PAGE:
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Chaplin, Einstein and the GDP

When Charlie Chaplin and Albert Einstein met, Einstein said: “What I most admire about your art is its universality. Don’t say a word, but nevertheless the whole world understands you. Chaplin replied: “That’s true, but your glory is even greater: the whole world admires you, even if no one understands you”.

The formula E=mc² is one of the least intuitive in physics but it is also one of the most well-known. It is not easy to accept that two watches on the wrists of two people moving at different speeds mark time at different rhythms, just as it is not easy to perceive that the closer you get to a body with a high mass, the more time flows slowly. If we didn’t take into account that the Earth and the GPS satellites have different speeds and gravity, our navigators would record an error of 8 km a day. Then we’d know.

In economics there is a formula with deep analogies to that written by Einstein in the theory of relativity. Yet, despite the fact that the economic one has much more marked concrete repercussions on our lives, no one would dream of writing it on a T-shirt: GDP = mv

Einstein explained that energy equals mass for the speed of light squared. In economics the Gross Domestic Product (which can be seen as a kind of energy produced by a country) is equal to “m”, which this time indicates the amount of money, for its speed of circulation “v”. The analogy between the two formulas is impressive. In economics, however, everything seems more intuitive: the more money in circulation increases, the more the GDP increases or, similarly, the faster the currency circulates, the more products and goods will be exchanged, increasing also in this case the GDP. Moreover, we can find another analogy between physics and economics: in the equation E=mc² the speed of light “c” is a constant. Well, even in the economic sector, the speed of circulation of “v” money tends not to undergo significant changes and, above all, the economic regulators (central banks and states) do not have the capacity to direct change in the short term. This is the reason why in recent years we have seen huge plans for quantitative loosening by central banks that in an attempt to relaunch a boisterous growth could not help but affect the money supply available to the markets.


The theory of relativity also comes in handy to explain another apparently incomprehensible phenomenon: for some years now the US dollar has had significantly higher inflation rates than the European ones, yet its exchange rate has not hinted at weakening against the old continent’s currency. The result was that those who increased their exposure to fixed income denominated in dollars without hedging currency collected yield and forex with good peace of mind of all the restless souls who predicted the collapse of the U.S. tax system in the face of the nightmare of tapering made in FED. The explanation for this apparent inconsistency is simple: the U.S. economy runs at a much faster rate than the European one and therefore in the formula GDP=mv against a higher increase in GDP even the mass must undergo a more significant increase since “v” remains unchanged. Therefore it is a bit like if in these years Jerome Powell’s clock had beaten at a different speed than Mario Draghi’s, it is as if we had moved on two different reference systems with the natural consequence that the higher US inflation has been absorbed by the higher GDP growth and therefore there have been no noticeable effects on forex.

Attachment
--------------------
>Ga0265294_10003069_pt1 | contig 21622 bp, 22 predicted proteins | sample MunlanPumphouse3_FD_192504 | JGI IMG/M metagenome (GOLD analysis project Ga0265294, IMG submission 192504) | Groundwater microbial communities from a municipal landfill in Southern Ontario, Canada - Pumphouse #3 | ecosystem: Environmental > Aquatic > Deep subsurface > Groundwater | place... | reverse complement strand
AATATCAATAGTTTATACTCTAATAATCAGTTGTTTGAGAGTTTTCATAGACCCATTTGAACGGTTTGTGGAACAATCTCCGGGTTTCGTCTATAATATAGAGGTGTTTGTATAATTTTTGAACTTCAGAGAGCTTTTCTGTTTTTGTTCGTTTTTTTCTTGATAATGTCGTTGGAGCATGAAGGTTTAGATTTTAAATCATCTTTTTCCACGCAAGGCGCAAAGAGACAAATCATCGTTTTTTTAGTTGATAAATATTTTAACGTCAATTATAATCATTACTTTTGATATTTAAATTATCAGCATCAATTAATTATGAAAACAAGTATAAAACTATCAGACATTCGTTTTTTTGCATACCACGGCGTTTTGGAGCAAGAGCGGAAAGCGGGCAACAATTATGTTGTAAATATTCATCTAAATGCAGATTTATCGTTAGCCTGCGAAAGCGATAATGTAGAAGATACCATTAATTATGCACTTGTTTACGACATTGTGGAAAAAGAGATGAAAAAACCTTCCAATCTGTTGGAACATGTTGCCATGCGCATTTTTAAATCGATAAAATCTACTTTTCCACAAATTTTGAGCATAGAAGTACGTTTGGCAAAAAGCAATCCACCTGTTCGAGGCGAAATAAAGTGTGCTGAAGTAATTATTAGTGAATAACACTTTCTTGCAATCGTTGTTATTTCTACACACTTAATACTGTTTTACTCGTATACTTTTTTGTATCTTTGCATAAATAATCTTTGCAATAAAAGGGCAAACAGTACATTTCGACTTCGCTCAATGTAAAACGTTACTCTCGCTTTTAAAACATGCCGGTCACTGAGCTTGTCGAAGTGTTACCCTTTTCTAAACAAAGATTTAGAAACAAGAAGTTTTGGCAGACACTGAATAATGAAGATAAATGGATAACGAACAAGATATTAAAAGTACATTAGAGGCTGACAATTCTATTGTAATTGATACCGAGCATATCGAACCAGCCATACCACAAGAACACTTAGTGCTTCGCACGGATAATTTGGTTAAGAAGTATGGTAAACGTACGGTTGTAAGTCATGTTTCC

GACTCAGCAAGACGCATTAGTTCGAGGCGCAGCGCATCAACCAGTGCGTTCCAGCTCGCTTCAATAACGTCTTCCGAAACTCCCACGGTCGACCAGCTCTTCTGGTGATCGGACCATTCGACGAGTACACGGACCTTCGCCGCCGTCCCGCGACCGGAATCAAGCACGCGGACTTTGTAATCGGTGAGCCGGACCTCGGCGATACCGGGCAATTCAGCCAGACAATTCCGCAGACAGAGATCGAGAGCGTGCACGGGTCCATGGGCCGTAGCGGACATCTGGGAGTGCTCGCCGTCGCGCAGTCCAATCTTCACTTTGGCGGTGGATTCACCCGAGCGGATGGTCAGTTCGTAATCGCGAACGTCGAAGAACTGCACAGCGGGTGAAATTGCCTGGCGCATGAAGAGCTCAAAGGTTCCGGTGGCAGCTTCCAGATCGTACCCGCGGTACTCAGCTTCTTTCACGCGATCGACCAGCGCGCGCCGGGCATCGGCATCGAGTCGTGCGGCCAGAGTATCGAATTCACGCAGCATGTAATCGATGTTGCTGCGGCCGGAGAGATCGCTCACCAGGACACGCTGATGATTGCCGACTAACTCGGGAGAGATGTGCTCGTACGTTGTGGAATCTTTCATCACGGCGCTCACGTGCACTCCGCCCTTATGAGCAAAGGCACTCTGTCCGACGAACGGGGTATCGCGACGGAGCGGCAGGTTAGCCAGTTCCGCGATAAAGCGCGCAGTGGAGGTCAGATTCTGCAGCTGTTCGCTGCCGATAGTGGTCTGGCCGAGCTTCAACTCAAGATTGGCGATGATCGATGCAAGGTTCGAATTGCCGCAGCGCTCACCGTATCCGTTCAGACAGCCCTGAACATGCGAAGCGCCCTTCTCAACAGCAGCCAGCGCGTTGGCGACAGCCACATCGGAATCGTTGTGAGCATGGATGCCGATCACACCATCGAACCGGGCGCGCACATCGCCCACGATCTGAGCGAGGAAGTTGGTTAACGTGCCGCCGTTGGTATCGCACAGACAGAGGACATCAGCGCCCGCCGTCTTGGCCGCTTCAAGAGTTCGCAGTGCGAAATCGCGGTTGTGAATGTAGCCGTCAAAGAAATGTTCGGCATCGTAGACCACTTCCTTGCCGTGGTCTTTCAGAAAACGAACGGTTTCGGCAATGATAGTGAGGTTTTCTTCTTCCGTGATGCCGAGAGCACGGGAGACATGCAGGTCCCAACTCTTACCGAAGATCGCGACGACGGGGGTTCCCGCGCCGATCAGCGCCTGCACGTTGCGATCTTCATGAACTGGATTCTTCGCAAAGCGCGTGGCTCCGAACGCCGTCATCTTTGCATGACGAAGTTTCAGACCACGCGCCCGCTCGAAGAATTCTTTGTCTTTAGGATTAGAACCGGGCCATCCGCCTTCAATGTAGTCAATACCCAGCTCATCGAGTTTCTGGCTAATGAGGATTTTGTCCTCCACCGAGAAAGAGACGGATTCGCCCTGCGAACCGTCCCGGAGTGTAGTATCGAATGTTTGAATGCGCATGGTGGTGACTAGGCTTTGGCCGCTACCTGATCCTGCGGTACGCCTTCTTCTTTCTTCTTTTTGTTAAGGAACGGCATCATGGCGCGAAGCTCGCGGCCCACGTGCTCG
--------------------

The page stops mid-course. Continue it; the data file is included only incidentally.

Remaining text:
From the above examples we deduce that many economic and financial events are understandable using physical reasoning and mathematical logic. Sometimes it is sufficient to discomfort classical physics while in other cases it is necessary to cross into quantum physics; in the face of such a complex scenario the importance of management work does not only reside in the ability to make predictions but is also linked to the ability to develop efficient and resilient strategies that know how to function independently of the individual events that may occur. The greatest legacy of scientists such as Albert Einstein or Enrico Fermi lies in the stimulus to have a global vision of reality and on it to build theories that have the ability to perform specific actions in harmony with each other. No great genius of the past has left us a formula to explain why a few months ago it would have been right to increase positions on Volkswagen, Daimler and BMW in equity portfolios. Yet we have done so and the merit goes to quantitative strategies designed with the aim of being all-inclusive and integrated with in-depth fundamental and macroeconomic analysis. In this sense, the role of manager transcends mere scientific research and crosses into something greater that also includes emotions, sensitivity and human imagination: art. When I talk about R&D process guidelines with Roberto Colapinto, founder of Abalone Group, he sarcastically reminds me (and rightly so) that I was not hired to be Picasso but my role is to make a scientific contribution to the process of research and development of the company’s management strategies. It is not a simple task because the reality is very complex and because of its many facets it is not possible to implement fully automated management strategies. Although science has already spent great resources in this direction, we are always forced to trespass into the fickle and insidious universe of human sensitivity and today human intervention remains an essential factor.